The Power of Integrated Content and Process Management – SMA
Article Synopsis :
Insurers live and die by information. The product itself (the insurance policy) is information-based.
In “The Power of Integrated Content and Process Management” SMA explores how information can be successfully integrated and assimilated into carrier operations. The paper also shares best practices for upgrading enterprise content management (ECM) system(s), as ECM capabilities are core to effective information management in the enterprise.
Though it’s true ECM systems have evolved, it’s an open question as to whether they’re capable of integrating with key links of the insurance value chain—namely distribution, underwriting, policy servicing, billing, and claims. The paper identifies three stages of ECM maturity:
Stage I: Imaging and Repository systems: Simple systems allowing insurers to save paperwork and operating costs through document capture and storage in a central repository. Marked by typically complex and highly customized installations, these ‘basic’ ECM systems are widespread with a growing list of demands placed upon them.
Stage II: Document Workflow and New Content: Expands Stage I capacity to handle advanced workflows for new business/underwriting, policy servicing, and claims. Document management (Stage I) plus workflow equals Enterprise Content Management (ECM).
Stage III: Integrated Content and Process Management: Stage II ECM with business process management (BPM) capabilities added, supporting more sophisticated workflow and business process capabilities. Should enable the design and management of content in conjunction with underlying core systems for underwriting, policy administration, and claims.
Stage I and even some Stage II ECM implementations require logging on to separate systems and then toggling between them which not only wastes time but can result in redundant/erroneous data entry. Stage III ECM models provide seamless, integrated workflow operations with advanced content and transaction management. Beyond simple efficiency they also deliver business value in the following ways:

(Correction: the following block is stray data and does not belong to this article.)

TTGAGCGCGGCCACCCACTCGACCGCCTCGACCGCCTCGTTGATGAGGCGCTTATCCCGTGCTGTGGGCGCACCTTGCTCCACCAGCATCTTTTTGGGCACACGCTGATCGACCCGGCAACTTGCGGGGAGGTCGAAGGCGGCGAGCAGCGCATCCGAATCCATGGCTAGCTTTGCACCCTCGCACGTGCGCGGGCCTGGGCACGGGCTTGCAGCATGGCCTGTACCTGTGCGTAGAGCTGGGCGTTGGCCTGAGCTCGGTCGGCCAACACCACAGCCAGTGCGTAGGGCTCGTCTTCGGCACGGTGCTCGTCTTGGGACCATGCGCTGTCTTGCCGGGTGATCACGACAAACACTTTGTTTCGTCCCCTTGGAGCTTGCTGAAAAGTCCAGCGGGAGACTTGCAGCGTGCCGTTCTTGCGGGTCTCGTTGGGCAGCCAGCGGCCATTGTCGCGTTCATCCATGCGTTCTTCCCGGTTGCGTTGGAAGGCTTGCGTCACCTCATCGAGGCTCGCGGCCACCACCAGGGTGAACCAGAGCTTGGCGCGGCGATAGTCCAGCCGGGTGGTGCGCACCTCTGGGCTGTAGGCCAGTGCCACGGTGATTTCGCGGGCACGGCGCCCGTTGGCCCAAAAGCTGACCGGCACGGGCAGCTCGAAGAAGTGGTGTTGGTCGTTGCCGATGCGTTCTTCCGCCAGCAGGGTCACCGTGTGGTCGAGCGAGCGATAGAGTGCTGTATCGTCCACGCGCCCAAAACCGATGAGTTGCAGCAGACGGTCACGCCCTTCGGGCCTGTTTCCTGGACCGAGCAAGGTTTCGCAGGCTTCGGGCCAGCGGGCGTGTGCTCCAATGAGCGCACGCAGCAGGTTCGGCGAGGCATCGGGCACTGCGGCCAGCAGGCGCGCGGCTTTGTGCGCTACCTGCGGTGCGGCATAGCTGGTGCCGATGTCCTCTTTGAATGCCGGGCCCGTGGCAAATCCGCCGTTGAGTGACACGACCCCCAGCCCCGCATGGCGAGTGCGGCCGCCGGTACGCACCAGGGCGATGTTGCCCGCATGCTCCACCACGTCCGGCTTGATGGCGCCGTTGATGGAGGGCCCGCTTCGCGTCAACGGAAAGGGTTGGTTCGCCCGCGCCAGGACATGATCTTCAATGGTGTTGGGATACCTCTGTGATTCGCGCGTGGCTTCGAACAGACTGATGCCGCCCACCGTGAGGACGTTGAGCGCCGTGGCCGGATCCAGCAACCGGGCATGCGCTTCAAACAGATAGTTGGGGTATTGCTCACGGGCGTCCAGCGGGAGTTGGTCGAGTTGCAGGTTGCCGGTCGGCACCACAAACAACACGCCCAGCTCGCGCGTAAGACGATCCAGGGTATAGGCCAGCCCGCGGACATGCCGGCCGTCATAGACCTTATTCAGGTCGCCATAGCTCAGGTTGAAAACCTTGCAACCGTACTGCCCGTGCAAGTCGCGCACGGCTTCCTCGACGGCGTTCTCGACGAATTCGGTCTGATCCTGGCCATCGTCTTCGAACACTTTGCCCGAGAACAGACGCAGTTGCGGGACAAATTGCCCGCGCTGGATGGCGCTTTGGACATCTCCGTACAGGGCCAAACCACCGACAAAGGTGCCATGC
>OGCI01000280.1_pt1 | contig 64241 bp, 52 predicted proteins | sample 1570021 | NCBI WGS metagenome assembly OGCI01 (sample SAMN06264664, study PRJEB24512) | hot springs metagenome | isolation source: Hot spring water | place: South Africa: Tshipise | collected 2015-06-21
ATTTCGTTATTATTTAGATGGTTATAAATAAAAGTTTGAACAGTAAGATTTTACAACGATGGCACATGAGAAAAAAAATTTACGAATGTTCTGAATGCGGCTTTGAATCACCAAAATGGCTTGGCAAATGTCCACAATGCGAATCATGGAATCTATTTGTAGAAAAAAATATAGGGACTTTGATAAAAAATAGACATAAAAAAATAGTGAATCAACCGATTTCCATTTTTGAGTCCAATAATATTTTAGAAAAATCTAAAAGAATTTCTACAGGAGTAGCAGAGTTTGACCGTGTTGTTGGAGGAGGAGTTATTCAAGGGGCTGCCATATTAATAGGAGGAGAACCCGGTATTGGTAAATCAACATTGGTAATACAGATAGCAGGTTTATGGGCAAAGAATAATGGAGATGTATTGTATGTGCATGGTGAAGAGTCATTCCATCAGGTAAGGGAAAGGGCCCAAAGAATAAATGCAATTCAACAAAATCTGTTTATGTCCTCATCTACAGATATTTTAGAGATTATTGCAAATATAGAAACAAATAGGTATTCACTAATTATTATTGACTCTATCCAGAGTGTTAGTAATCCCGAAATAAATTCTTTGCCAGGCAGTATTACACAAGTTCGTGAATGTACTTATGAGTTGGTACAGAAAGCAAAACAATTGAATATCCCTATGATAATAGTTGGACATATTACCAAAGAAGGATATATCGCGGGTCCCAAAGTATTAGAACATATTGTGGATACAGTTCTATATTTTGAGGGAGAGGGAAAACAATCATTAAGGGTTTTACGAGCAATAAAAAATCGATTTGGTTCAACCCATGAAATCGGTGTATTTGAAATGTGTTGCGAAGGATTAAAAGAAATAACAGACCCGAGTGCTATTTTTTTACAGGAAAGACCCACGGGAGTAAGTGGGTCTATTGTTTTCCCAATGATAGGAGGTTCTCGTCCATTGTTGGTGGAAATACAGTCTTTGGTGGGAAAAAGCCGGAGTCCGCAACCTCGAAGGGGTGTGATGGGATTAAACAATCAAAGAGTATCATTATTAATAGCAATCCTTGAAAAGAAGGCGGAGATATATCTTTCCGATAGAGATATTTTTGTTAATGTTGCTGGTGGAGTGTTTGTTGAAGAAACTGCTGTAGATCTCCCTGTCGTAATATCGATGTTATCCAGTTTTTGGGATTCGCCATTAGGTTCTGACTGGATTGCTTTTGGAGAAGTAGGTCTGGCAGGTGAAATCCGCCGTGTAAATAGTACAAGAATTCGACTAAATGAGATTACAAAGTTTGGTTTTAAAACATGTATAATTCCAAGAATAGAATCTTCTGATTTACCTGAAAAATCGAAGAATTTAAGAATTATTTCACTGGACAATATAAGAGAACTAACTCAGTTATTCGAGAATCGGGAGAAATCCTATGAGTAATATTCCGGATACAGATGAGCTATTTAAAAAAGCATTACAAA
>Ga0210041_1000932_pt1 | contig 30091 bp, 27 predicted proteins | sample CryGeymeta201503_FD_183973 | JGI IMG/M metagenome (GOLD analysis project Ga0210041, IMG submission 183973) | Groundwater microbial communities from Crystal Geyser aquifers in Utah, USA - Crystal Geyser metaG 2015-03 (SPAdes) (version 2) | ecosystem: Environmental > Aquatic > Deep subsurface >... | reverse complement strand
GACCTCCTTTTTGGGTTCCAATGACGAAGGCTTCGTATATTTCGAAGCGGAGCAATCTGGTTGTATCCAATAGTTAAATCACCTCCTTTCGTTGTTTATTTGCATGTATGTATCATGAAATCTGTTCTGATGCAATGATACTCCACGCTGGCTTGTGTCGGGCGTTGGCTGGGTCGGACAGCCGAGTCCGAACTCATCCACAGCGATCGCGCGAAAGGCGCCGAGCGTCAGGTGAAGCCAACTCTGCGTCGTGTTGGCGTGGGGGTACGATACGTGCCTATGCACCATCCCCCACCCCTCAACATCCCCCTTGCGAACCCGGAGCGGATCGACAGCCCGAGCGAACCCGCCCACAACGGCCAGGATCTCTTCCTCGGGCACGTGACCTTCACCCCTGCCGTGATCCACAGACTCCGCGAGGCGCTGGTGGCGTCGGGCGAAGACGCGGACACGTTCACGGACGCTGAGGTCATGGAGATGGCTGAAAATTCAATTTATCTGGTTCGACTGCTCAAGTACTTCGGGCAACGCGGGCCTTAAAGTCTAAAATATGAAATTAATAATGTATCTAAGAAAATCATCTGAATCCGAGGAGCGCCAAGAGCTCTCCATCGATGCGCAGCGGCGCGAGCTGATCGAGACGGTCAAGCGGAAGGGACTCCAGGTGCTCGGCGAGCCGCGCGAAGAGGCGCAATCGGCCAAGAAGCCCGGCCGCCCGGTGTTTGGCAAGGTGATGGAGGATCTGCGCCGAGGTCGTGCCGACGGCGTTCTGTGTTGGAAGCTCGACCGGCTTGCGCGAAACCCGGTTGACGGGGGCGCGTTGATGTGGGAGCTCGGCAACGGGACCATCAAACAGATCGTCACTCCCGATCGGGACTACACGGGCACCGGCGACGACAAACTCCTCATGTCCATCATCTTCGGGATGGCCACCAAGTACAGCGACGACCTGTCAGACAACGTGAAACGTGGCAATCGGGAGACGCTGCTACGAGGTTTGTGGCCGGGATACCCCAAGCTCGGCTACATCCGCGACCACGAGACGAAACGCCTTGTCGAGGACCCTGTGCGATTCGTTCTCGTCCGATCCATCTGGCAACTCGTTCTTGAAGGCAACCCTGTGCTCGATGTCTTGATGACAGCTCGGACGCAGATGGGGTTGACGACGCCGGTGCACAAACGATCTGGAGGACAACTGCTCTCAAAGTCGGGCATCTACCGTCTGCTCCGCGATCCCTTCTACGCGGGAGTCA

- Enhanced customer/agent experience: Building relationships through effective customer experience management is the need of the day. High quality interactions at every touch-point drive the insurer-customer relationship. Efficiently assembling the right content routed to the proper individual (or automated system) delivering the ultimate response to customers (or prospects) holds enormous business value.
- Collaboration: Customer information should flow freely across the enterprise. Modern ECM implementations promote collaboration for better decision-making across the insurance value chain.
- Accelerated speed-to-market: Timing is everything. Modern ECM systems contain BPM capabilities enabling the smooth and timely flow of information critical to new product development.
- Improved Profitability: Timely, high-quality responses build customer loyalty and loyal customers are always more profitable than one-offs.
The paper recommends three simple steps for insurers aspring to leverage new ECM capabilities:
- Define the current and desired future states of the business.
- Specify goals and milestones tied to desired outcomes.
- Assess available solutions and partners to achieve specified milestones.
Though tedious, the three steps, the paper stresses, should never be skipped. Though ECM transformations promise massive upside the ECM implementations themselves – especially integration – tend to be very challenging. Take no shortcuts in the planning stages of the project.
Digital Insurer's CommentsTen years ago ‘content’ was just a fancy word for documents. But the rapid proliferation of digital channels expands the definition beyond text to include video, audio, and multimedia.
If responding to customers faster with more accurate and personalized information is the goal then you need an ECM platform (either bought or built) that’s easy to use, scalable, integrated, and interoperable with other applications in the handling of structured and unstructured content.
Whereas older ECM systems were designed to deliver content to internal users new ECM platforms are geared to external users, i.e., customers, who, thanks to the global explosion in e-commerce, expect way more from your business than they used to. In a digital world you could say ‘content’ is just a fancy word for everything.
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